Freedoms of Expression and Assembly and Right to Information
- Taking measures to bolster the information ecosystem, such as holding open press conferences with appropriate public health safeguards and complying with freedom of information requests;
- Protecting journalists and other media workers to do their essential work;
- Protecting human rights defenders to do their essential work;
- Protecting the right to peaceful assembly without discrimination and unwarranted interference.
Right to Privacy
- Protecting the right to privacy in accordance with well-established international norms of legality, necessity, proportionality, and non-discrimination when adopting both digital and physical surveillance methods in national emergencies;
- Establishing mechanisms for judicial, parliamentary, and non-governmental oversight related to surveillance and tracking measures, in order to improve transparency, monitoring, and accountability.
Due Process and the Rights of Detainees
- Addressing the rapid spread of the coronavirus to high-risk prison populations;
- Protecting detainees' right to the highest attainable standard of physical and mental health without discrimination due to their legal status;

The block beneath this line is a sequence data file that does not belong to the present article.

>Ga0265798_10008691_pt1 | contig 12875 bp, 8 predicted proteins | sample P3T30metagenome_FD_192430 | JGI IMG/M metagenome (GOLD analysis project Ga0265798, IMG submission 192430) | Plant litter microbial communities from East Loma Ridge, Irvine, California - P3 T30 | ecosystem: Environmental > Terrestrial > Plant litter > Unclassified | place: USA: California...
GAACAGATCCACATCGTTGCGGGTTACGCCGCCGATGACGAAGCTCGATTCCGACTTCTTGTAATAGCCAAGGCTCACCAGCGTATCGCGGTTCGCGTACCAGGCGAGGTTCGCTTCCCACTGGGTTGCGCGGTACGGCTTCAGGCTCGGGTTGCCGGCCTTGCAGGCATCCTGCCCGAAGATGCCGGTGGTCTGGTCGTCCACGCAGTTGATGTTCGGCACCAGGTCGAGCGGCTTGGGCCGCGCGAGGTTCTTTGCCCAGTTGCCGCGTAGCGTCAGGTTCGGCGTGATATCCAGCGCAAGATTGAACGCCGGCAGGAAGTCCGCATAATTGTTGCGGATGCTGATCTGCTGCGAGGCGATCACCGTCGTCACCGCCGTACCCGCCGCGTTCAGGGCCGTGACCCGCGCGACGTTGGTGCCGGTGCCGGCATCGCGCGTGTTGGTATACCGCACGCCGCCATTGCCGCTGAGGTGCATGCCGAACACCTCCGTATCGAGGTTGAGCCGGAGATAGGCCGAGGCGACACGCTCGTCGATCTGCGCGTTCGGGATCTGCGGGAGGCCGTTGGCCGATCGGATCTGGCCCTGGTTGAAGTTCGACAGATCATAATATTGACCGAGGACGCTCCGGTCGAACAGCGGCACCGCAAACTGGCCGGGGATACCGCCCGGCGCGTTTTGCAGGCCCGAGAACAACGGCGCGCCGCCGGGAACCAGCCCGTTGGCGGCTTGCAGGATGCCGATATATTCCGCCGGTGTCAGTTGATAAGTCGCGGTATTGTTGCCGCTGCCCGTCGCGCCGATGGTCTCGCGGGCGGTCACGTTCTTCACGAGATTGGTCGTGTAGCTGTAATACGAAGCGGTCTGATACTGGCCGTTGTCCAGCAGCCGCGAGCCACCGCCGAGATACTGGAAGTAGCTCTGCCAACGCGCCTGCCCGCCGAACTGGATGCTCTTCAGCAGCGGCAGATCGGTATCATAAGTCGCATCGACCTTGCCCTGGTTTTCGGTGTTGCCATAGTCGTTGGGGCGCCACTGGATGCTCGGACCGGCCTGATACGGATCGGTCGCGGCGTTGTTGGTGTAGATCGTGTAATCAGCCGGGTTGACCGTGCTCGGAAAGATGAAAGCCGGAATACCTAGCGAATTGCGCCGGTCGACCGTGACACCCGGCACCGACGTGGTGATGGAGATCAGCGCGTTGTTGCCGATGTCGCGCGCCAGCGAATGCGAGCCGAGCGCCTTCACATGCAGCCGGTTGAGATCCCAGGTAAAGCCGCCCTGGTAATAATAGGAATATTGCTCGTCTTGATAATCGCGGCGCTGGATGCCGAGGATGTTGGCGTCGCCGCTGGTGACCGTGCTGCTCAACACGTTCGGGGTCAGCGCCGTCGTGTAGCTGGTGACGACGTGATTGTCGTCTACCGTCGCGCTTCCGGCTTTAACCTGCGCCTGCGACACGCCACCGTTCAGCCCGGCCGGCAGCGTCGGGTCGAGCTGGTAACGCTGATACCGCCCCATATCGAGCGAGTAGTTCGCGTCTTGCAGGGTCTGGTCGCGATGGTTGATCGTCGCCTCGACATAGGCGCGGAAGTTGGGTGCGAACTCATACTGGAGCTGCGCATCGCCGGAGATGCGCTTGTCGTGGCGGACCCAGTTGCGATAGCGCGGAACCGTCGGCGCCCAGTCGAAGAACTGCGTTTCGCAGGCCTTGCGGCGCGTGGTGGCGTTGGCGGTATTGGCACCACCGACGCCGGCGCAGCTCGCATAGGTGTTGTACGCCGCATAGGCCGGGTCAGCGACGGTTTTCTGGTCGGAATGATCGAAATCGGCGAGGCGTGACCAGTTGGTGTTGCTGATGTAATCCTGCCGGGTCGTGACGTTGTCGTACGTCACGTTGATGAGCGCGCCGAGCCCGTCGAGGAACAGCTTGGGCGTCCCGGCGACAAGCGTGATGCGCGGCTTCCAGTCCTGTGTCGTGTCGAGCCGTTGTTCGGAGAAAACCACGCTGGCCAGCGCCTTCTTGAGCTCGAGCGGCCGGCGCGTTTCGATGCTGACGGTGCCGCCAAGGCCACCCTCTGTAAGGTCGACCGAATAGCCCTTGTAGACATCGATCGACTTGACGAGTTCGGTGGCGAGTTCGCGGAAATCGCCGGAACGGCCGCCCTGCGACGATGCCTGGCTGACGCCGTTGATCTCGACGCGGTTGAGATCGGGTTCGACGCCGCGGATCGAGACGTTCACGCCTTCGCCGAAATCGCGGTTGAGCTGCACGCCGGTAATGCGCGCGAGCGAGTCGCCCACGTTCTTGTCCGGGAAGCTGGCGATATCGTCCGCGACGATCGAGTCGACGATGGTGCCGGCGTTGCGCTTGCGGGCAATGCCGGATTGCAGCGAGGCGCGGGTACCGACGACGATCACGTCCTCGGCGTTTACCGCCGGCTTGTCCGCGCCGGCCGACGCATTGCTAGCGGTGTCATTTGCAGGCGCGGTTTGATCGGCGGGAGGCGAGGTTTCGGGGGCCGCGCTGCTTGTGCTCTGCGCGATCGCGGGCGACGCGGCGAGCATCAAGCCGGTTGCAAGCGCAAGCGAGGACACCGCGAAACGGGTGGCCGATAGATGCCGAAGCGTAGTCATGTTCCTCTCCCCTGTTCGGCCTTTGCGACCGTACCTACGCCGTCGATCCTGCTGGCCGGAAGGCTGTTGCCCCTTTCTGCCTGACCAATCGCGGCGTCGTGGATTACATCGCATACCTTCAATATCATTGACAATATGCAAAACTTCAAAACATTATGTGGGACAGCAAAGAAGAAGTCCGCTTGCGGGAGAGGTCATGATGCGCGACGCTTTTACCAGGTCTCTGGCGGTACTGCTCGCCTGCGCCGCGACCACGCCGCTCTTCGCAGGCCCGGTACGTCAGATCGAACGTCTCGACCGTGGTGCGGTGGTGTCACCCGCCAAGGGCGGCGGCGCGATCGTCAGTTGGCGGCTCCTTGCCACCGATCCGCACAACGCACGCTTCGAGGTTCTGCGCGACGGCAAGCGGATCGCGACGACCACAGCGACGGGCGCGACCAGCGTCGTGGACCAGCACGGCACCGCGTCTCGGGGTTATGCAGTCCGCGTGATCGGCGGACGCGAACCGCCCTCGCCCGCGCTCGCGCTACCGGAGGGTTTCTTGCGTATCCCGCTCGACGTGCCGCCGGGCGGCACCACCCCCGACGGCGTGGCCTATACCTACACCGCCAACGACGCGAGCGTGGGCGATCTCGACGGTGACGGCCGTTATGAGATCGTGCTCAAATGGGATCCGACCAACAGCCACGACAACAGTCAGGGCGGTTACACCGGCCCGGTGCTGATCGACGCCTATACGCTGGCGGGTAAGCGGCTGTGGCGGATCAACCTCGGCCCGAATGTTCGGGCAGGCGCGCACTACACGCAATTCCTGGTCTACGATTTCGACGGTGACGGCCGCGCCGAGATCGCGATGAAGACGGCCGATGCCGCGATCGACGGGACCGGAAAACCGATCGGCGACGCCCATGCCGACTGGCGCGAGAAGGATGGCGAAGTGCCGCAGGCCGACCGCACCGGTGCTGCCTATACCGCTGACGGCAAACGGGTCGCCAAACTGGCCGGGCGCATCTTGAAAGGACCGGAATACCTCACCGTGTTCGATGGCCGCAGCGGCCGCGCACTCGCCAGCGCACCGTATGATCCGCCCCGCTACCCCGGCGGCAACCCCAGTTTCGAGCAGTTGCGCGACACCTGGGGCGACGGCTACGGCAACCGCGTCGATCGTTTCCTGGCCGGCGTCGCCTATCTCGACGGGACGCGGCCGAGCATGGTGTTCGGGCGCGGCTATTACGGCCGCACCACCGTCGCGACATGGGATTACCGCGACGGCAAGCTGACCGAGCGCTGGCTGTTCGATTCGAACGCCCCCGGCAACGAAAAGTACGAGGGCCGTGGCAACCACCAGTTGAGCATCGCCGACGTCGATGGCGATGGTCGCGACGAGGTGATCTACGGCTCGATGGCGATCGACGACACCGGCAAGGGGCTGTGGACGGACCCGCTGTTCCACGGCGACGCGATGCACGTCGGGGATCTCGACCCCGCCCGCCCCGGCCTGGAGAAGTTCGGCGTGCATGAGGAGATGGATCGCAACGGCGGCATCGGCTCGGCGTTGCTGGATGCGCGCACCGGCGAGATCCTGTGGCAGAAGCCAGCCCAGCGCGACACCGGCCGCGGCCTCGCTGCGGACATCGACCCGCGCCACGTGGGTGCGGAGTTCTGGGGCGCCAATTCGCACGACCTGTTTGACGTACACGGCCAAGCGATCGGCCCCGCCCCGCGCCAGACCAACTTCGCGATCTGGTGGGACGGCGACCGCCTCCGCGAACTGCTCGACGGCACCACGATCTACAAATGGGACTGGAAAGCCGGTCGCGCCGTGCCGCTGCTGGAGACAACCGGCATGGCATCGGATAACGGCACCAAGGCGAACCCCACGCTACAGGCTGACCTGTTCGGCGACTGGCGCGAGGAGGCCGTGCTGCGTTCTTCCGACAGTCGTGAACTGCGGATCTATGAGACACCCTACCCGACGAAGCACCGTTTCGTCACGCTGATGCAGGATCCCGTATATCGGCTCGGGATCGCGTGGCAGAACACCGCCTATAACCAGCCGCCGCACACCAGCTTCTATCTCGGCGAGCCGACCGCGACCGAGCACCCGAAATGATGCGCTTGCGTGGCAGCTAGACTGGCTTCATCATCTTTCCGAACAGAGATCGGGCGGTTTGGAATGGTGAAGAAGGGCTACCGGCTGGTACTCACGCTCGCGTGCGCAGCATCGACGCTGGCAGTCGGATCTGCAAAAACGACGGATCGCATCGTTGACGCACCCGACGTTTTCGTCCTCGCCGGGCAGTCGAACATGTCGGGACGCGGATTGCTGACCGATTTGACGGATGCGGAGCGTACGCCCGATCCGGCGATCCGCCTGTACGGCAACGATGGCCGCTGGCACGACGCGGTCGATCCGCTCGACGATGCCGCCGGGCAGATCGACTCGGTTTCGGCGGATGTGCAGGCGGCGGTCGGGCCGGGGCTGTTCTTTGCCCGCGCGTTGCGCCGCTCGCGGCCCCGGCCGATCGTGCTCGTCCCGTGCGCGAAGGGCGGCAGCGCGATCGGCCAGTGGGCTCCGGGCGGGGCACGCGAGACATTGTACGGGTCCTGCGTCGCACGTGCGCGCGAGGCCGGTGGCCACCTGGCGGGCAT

- Allowing judiciaries and other state organs responsible for criminal justice services to remain open, safe, and functioning throughout the pandemic, with adequate stocks of protective and sanitary equipment;
- Supporting the establishment of new technological approaches to ensure both victims' and defendants' rights to a fair and speedy trial, strengthening access to counsel, and improving the openness of trials and other hearings to a wider public.
Webinar Event: Fundamental Rights and Non-Discrimination in the COVID-19 Pandemic
Co-sponsored by World Justice Challenge 2021 thematic partners CIVICUS and International Service for Human Rights (ISHR), this webinar event will focus on fundamental rights issues that have been raised and exacerbated by the pandemic. Panelists will also discuss recommendations for action needed to address underlying challenges, support an effective recovery process, and build back toward more just, rule-of-law-based societies.